• In addition to nutrient supplementation, Cyanobacteria and Azolla that grow on the soil surface and also as a floating mass act as live aerators in paddy field ecosystem and oxygen released during the photosynthetic activity got liberated as minute air bubbles and consequently aerate the water impounded in paddy field that resulted in increased dissolved oxygen content which ultimately decreased the methane flux. 
  • In addition to the aeration of water, Cyanobacteria and Azolla might alleviate the toxicity due to accumulation of reduced iron and sulphites in rice fields observed under continued submergence. 
  • In another study Banayo et al. (2012) at Philippines evaluated three different biofertilizers (based on Azospirillum, Trichoderma, or unidentified rhizobacteria) during four cropping seasons between 2009 and 2011, using four different fertilizer rates i.e. 100% of the recommended rate (RR), 50 per cent RR, 25 per cent RR, and no fertilizer as Control) and reported that relative terms, the seasonal yield increase across fertilizer treatments was between 5% and 18% for the best biofertilizer (Azospirillum-based), but went up to 24% in individual treatments. 
  • Integration 50 per cent RDN+ Biofertilizers (Azotobacter, Azospirillum and Azolla) +17.5 kg P+ 32 kg /K ha recorded the higher grain yield of rice over the recommended dose of nitrogen (Pattanayak


  •  The symbiotic association between plant roots and fungal mycelia is termed as Vesicular Arbuscular Mycorrhizae (VAM). 
  • VAM is a fungal biofertilizer mobilizes relatively immobile elements like Zn, Cu, K, S, Al, Mn, Mg, Fe, and speed up their uptake by plants. 
  • VAM inoculation improves the water relation to plants.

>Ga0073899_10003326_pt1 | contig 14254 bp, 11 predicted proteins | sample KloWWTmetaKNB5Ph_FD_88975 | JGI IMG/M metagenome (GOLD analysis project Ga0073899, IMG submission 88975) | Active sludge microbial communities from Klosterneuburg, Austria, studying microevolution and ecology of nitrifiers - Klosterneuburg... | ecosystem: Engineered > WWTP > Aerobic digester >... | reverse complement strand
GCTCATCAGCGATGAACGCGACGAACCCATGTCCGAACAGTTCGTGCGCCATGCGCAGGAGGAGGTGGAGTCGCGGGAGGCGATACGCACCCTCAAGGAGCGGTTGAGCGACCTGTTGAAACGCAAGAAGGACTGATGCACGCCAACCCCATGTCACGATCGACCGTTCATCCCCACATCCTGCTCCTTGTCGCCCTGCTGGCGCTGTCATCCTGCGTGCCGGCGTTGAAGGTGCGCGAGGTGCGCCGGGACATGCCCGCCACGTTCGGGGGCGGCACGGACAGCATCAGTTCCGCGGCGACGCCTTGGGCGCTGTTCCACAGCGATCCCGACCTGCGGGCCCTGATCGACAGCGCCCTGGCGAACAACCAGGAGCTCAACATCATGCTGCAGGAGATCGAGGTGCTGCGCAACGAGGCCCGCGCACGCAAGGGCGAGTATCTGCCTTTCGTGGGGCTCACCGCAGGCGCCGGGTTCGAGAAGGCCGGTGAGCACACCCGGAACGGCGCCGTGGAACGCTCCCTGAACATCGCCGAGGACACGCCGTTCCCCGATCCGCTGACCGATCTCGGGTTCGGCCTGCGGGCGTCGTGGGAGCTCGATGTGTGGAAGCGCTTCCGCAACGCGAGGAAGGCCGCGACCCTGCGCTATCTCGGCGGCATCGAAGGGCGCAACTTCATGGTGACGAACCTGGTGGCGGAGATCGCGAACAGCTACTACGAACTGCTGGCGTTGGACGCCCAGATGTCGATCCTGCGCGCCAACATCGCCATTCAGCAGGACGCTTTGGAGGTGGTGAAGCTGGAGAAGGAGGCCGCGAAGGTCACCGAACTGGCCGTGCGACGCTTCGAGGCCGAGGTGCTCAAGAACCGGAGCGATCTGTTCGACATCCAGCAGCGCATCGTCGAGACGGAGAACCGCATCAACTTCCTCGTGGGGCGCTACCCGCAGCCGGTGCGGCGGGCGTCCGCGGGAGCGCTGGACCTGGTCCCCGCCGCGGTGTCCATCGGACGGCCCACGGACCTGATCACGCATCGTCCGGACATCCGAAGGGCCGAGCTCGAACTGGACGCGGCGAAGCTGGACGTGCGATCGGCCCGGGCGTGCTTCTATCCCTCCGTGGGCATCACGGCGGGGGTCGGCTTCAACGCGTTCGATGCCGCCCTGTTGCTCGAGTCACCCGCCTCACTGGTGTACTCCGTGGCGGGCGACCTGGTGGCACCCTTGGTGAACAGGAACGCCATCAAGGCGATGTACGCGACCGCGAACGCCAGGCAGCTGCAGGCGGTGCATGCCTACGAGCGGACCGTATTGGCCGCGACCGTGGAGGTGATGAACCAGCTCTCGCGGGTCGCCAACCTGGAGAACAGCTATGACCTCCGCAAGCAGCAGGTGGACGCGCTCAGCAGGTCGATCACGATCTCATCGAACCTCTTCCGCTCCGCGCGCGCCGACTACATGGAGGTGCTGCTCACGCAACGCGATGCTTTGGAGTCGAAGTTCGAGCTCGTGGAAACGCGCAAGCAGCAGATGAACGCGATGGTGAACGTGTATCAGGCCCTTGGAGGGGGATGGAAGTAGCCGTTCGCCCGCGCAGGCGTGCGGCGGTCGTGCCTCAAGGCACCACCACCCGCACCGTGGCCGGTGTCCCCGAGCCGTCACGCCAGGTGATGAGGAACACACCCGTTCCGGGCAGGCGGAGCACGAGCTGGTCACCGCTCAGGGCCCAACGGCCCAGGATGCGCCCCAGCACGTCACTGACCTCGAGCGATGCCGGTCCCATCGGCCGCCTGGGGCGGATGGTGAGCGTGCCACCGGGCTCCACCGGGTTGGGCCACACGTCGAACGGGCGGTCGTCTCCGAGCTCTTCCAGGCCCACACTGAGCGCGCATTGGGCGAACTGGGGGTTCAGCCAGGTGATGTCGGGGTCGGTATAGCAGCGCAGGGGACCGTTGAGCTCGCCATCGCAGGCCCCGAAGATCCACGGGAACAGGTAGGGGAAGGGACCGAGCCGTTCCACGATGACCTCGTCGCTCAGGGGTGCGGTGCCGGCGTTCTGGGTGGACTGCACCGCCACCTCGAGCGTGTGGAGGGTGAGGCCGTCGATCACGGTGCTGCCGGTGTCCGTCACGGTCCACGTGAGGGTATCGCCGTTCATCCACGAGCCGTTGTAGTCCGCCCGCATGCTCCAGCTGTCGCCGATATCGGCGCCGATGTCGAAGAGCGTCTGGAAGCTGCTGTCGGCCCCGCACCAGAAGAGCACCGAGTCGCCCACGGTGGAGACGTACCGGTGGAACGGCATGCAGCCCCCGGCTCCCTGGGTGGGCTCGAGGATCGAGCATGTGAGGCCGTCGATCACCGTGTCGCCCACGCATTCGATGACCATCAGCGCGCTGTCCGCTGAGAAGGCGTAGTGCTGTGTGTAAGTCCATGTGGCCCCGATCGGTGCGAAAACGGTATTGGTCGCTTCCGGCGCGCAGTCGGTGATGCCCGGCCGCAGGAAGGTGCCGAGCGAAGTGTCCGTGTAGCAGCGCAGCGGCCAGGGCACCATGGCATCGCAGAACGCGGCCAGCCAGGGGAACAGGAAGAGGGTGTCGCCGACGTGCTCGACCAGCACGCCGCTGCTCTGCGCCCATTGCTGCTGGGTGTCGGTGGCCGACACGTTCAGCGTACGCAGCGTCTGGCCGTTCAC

• Many of the graminaceous and leguminous plants harbour VAM (Gherbi et al., 2008). 
  • These plants contain special structures, which help in the transfer of nutrients from soil into the root system. 
  • The VAM fungi are inter-cellular and obligate endosymbionts. 
  • The fungi are mass-produced only in the presence of living roots. 
  • The production of inoculums needs a host plant and growth medium, usually soil, which provides congenial conditions for growth and reproduction of fungi. 
  • The inoculums should be applied 2-3 cm below the soil at the time of sowing (Sprent et al., 2007).

Phosphate solubilizing microorganisms

  •  Phosphorus is the second important nutrient after nitrogen for plants and microorganisms. 
  • Further, there is build up of insoluble phosphates in soil where phosphatic fertilizers have been applied over long periods.  
  • Some heterotrophic bacteria and fungi are known to have the ability to solubilize inorganic P from insoluble sources. 
  • Important phosphate solubilizing organisms are Pseudomonas striata, Bacillus polymyxa, Aspergillus awamori and Penicillium digitatum etc. P solubilizing fungal population is generally found more in acid to neutral soils while the bacterial population in neutral to alkaline soils. 
  • Their microorganisms can grow on insoluble phosphatic sources such as tricalcium phosphate, ferric, aluminium and magnesium phosphate, rock phosphate and bone meal and convert them into soluble forms. 
  • These organisms secrete various organic and inorganic acids. 
  • They act on insoluble phosphates and convert them into soluble phosphates in the rhizosphere. 
  • Among the microorganisms, bacteria are found to be more efficient in the secretion of organic acids.